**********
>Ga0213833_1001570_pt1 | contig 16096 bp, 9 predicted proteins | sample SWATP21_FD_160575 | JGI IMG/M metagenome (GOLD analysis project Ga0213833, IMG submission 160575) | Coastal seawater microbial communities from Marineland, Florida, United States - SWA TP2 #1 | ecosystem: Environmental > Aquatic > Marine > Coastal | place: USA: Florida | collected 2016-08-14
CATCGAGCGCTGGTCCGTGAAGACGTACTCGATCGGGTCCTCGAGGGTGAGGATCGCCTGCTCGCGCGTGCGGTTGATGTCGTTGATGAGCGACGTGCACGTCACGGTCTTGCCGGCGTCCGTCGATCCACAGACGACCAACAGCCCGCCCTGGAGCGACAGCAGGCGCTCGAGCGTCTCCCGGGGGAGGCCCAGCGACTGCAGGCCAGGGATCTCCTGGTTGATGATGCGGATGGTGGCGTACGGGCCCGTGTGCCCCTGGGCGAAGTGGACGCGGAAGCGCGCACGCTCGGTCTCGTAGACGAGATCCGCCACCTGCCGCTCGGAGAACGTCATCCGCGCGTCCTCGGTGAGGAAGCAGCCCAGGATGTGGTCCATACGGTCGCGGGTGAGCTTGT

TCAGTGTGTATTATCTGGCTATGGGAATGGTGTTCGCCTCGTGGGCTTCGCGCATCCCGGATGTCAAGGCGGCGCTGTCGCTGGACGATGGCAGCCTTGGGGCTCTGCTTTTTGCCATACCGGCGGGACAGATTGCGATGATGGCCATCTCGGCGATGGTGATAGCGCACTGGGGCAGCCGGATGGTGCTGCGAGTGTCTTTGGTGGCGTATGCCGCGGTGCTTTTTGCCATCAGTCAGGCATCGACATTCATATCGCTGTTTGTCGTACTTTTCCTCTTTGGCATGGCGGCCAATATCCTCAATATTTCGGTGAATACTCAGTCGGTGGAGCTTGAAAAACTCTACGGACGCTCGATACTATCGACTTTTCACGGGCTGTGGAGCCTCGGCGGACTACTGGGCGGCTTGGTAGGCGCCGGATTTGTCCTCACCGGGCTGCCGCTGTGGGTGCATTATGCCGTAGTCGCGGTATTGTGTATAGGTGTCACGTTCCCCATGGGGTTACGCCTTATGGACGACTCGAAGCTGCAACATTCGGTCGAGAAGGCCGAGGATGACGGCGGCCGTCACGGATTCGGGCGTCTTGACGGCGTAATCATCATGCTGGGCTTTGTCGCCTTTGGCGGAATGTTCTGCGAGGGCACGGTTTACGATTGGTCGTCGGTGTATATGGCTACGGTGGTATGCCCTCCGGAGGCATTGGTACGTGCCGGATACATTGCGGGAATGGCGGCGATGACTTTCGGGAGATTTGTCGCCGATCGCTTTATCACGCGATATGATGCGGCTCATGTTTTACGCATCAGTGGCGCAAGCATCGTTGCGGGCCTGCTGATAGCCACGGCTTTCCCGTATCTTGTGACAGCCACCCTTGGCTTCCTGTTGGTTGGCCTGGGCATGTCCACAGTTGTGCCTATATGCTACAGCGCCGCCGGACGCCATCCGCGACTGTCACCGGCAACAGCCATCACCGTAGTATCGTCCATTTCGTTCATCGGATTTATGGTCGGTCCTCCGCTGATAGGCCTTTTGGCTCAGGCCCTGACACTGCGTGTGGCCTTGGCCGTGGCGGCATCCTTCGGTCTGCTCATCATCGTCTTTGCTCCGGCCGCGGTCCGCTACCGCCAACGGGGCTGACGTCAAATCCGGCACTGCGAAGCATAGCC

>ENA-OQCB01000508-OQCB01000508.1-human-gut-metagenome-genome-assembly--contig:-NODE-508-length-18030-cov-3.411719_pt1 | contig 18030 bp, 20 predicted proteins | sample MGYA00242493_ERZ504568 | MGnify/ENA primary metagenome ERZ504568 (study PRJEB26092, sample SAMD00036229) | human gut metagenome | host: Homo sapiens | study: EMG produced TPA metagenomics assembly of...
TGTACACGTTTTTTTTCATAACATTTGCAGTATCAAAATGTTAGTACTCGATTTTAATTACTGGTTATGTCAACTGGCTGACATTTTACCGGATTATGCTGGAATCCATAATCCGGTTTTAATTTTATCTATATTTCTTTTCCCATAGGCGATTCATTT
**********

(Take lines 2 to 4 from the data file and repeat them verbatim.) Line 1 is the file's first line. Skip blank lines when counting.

CATCGAGCGCTGGTCCGTGAAGACGTACTCGATCGGGTCCTCGAGGGTGAGGATCGCCTGCTCGCGCGTGCGGTTGATGTCGTTGATGAGCGACGTGCACGTCACGGTCTTGCCGGCGTCCGTCGATCCACAGACGACCAACAGCCCGCCCTGGAGCGACAGCAGGCGCTCGAGCGTCTCCCGGGGGAGGCCCAGCGACTGCAGGCCAGGGATCTCCTGGTTGATGATGCGGATGGTGGCGTACGGGCCCGTGTGCCCCTGGGCGAAGTGGACGCGGAAGCGCGCACGCTCGGTCTCGTAGACGAGATCCGCCACCTGCCGCTCGGAGAACGTCATCCGCGCGTCCTCGGTGAGGAAGCAGCCCAGGATGTGGTCCATACGGTCGCGGGTGAGCTTGT

TCAGTGTGTATTATCTGGCTATGGGAATGGTGTTCGCCTCGTGGGCTTCGCGCATCCCGGATGTCAAGGCGGCGCTGTCGCTGGACGATGGCAGCCTTGGGGCTCTGCTTTTTGCCATACCGGCGGGACAGATTGCGATGATGGCCATCTCGGCGATGGTGATAGCGCACTGGGGCAGCCGGATGGTGCTGCGAGTGTCTTTGGTGGCGTATGCCGCGGTGCTTTTTGCCATCAGTCAGGCATCGACATTCATATCGCTGTTTGTCGTACTTTTCCTCTTTGGCATGGCGGCCAATATCCTCAATATTTCGGTGAATACTCAGTCGGTGGAGCTTGAAAAACTCTACGGACGCTCGATACTATCGACTTTTCACGGGCTGTGGAGCCTCGGCGGACTACTGGGCGGCTTGGTAGGCGCCGGATTTGTCCTCACCGGGCTGCCGCTGTGGGTGCATTATGCCGTAGTCGCGGTATTGTGTATAGGTGTCACGTTCCCCATGGGGTTACGCCTTATGGACGACTCGAAGCTGCAACATTCGGTCGAGAAGGCCGAGGATGACGGCGGCCGTCACGGATTCGGGCGTCTTGACGGCGTAATCATCATGCTGGGCTTTGTCGCCTTTGGCGGAATGTTCTGCGAGGGCACGGTTTACGATTGGTCGTCGGTGTATATGGCTACGGTGGTATGCCCTCCGGAGGCATTGGTACGTGCCGGATACATTGCGGGAATGGCGGCGATGACTTTCGGGAGATTTGTCGCCGATCGCTTTATCACGCGATATGATGCGGCTCATGTTTTACGCATCAGTGGCGCAAGCATCGTTGCGGGCCTGCTGATAGCCACGGCTTTCCCGTATCTTGTGACAGCCACCCTTGGCTTCCTGTTGGTTGGCCTGGGCATGTCCACAGTTGTGCCTATATGCTACAGCGCCGCCGGACGCCATCCGCGACTGTCACCGGCAACAGCCATCACCGTAGTATCGTCCATTTCGTTCATCGGATTTATGGTCGGTCCTCCGCTGATAGGCCTTTTGGCTCAGGCCCTGACACTGCGTGTGGCCTTGGCCGTGGCGGCATCCTTCGGTCTGCTCATCATCGTCTTTGCTCCGGCCGCGGTCCGCTACCGCCAACGGGGCTGACGTCAAATCCGGCACTGCGAAGCATAGCC

>ENA-OQCB01000508-OQCB01000508.1-human-gut-metagenome-genome-assembly--contig:-NODE-508-length-18030-cov-3.411719_pt1 | contig 18030 bp, 20 predicted proteins | sample MGYA00242493_ERZ504568 | MGnify/ENA primary metagenome ERZ504568 (study PRJEB26092, sample SAMD00036229) | human gut metagenome | host: Homo sapiens | study: EMG produced TPA metagenomics assembly of...